The 100th running of the Indy 500, the signature event of the IndyCar season and commonly known as “The Greatest Spectacle in Racing”, takes place this Sunday in Indianapolis.
As many as 300,000 people will jam Indianapolis Motor Speedway to watch Indy 500 2016. And we Canadians have something extra to cheer for in this one as Oakville, Ont. native James Hinchcliffe will begin the race in pole position!
Hinchcliffe is already the feel-good story of this year’s race and it would be a storybook ending if he were to take the checkered flag Sunday. Last year, the 29-year-old nearly died after crashing in qualifying and having a piece of debris puncture his thigh.
However, Hinchcliffe will have to overcome a tough field that includes 2015 champion Juan Pablo Montoya. Simon Pagenaud and Will Power are the early race favourites.
Here’s what else you need to know about betting the Indy 500 this year.
What Time Indy 500 Starts, And What TV Channel
The race itself will start at approximately 12:15 p.m. eastern. Television coverage of the race, however, will begin at 11 a.m.
Canadians can watch the Indy 500 on Sportsnet 360.
How Long Does The Indy 500 Take?
The Indy 500 is 200 laps of a 2.5-mile track, which adds up to 500 miles (805 kilometres).
The race used to take as long as six hours to complete, but now the average race is finished in 3.5 hours or so.
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Canadians have a lot of great options when it comes to where to bet the Indy 500.
Pinnacle Sports (www.PinnacleSports.com) will most likely offer the best Indy 500 2016 odds; Bet365 (www.Bet365.com) and William Hill (www.WilliamHill.com) are regulated in the United Kingdom and are among the biggest sportsbooks in the world; and Bodog (www.Bodog.eu) and Sports Interaction (www.SportsInteraction.com) are sportsbooks that are located in Canada and cater specifically to Canadian players.
If you sign up at Bet365, William Hill, Bodog or Sports Interaction, you can get a bonus of $100 or more on your first deposit that you can use to bet the Indy 500for free!
Despite being in pole position to start the race, James Hinchcliffe pays +1000 to win the Indy 500 at Bet365. That means for every $100 you were to bet on Hinchcliffe, you could win $1,000.
(Hinchcliffe pays +1200 at Pinnacle Sports and Sports Interaction, so make sure to check out odds at as many sportsbooks as possible to make sure you get the best odds on your bet.)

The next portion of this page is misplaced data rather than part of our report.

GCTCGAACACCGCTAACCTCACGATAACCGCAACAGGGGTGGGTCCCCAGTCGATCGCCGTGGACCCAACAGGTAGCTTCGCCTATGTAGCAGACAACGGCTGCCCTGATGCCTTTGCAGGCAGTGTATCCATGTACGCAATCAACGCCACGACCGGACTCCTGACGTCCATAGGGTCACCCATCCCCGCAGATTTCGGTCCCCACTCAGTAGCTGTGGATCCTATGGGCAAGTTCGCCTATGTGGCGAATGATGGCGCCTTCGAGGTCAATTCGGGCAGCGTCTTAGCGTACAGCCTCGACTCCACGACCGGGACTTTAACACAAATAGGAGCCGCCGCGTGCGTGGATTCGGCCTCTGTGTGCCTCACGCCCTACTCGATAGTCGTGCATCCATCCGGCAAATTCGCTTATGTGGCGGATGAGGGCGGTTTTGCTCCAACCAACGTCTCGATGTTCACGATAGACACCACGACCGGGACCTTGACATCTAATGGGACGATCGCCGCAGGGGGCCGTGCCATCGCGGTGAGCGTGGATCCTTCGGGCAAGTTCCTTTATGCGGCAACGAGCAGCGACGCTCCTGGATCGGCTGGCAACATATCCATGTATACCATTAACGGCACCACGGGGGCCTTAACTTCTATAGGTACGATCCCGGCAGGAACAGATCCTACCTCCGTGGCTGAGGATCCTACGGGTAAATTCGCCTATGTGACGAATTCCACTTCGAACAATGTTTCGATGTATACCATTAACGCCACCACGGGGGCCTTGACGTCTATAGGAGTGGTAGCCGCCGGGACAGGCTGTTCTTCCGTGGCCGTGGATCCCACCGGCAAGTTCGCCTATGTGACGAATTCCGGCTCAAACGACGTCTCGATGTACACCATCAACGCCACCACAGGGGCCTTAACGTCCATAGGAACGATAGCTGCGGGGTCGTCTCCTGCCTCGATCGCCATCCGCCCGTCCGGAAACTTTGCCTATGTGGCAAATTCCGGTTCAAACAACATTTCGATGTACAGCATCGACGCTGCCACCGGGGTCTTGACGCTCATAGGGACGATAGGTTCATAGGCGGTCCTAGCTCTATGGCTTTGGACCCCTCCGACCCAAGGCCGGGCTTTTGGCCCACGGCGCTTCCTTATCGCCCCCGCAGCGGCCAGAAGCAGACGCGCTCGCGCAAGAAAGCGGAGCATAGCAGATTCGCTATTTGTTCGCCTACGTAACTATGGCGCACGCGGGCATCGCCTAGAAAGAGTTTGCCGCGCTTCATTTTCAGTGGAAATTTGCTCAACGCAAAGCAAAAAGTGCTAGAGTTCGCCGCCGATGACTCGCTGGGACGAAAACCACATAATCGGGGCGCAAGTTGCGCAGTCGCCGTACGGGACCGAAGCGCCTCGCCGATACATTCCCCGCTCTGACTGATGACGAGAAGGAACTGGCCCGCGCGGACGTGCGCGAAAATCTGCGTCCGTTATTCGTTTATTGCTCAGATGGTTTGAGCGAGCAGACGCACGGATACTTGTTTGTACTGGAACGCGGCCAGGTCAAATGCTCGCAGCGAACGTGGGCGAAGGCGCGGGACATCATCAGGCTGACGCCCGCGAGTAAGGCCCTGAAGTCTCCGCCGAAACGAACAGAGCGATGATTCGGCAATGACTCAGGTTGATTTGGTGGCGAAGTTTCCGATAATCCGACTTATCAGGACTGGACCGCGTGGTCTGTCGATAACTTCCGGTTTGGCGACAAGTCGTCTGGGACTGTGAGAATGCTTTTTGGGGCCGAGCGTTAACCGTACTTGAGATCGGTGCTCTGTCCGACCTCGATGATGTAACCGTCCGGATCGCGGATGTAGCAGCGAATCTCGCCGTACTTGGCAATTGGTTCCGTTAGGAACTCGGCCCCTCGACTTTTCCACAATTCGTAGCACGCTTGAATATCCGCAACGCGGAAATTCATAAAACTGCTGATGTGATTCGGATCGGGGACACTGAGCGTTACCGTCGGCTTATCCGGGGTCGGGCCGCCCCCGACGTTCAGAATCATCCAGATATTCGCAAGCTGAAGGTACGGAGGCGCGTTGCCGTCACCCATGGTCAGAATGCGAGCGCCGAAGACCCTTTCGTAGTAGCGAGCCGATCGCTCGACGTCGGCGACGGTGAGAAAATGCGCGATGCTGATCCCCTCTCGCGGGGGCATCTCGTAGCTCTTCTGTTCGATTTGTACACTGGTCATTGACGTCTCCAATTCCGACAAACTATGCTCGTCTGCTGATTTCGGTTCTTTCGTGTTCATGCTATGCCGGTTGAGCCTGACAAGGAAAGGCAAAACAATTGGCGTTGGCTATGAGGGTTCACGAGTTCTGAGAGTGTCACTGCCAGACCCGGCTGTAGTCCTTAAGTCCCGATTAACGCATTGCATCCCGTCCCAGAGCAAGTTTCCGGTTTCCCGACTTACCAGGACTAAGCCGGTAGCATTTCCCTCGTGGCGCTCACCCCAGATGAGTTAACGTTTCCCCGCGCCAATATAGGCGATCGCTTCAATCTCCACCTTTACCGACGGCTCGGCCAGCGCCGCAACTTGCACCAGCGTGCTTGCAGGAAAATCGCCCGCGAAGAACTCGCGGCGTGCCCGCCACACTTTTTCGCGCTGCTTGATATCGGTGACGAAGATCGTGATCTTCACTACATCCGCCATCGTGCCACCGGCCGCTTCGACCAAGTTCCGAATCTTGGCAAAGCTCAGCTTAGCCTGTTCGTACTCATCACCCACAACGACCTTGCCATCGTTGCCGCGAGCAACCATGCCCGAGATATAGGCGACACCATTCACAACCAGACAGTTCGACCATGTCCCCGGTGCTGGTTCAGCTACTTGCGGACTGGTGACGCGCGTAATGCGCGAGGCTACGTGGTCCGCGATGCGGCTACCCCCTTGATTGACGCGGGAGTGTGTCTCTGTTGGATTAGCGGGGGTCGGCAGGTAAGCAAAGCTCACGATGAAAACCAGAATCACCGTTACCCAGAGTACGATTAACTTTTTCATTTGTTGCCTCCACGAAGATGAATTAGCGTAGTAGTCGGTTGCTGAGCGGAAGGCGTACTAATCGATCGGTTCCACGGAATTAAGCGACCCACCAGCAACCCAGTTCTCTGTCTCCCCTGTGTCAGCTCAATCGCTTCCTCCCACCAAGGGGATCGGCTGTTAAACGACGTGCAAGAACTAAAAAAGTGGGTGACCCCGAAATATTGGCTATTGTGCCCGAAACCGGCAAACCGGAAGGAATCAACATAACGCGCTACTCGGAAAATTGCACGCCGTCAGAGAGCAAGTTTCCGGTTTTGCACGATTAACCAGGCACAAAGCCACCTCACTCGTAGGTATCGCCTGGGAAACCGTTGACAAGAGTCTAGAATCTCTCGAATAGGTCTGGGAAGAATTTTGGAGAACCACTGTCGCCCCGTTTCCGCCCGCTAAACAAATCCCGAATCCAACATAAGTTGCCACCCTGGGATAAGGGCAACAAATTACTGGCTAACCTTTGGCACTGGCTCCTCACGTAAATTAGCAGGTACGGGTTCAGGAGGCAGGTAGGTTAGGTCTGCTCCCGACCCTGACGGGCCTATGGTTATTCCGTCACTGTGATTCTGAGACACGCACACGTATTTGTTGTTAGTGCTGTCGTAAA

The top 5 contenders are grouped tightly on the Indy 500 2016 odds. Simon Pagenaud, Will Power, Juan Pablo Montoya, Scott Dixon and Helio Castroneves all pay around 6:1 to take the checkered flag.
How To Read Indy 500 Odds
Before you bet on the Indy 500, you’ll want to know how to read betting odds.
Sportsbooks list auto racing odds in three main ways: Fraction odds, American odds and Decimal odds.
- Fraction odds indicate how much you’ll win per how much you bet. If a driver is 6/1, you’ll win $6 for every $1 you bet. If the driver is 13/2, you’ll win $13 for every $2.
- American odds indicate how much you have to bet on a favourite to win $100, or what you can win on an underdog if you risk $100. Favourites have a minus (-) sign in front of their odds, and underdogs have a plus (+) sign in front of their odds.
- Decimal odds indicate what your total payout (profit plus your original wager) would be if you multiply them by the amount you risk. If a driver is 5.00, you’d win $500 on a $100 bet (but profit $400, since it includes your original $100 back).
How To Bet Indy 500 2016
Betting on the race winner is the most popular and the most obvious of ways to bet the Indy 500, but you have several other options as well.
You can bet on head-to-head matchups (whether a driver will finish ahead of another driver), or props like how many caution flags will be issued during the race, etc. Sportsbooks don’t typically post all of those betting lines until race day, or maybe the day before the race.
Indy 500 2016 Odds: Who To Bet On?
There’s some Canadian bias here, but we wouldn’t put it past Hinchcliffe to win this race. He’s made an incredible comeback from last year’s crash just to be ready for the start of the season and he’s got the right frame of mind to pull off a victory. Considering he’s starting in pole position, there appears to be great value on the Canadian at 10:1 odds or better.
Montoya is the defending champion, but that doesn’t guarantee much. There hasn’t been a repeat winner of the Indy 500 since Helio Castroneves in 2001-02.
Tony Kanaan and Ryan Hunter-Reay have both won this race in the past three years and could be worth a look as well, paying +1000 and +1600 respectively.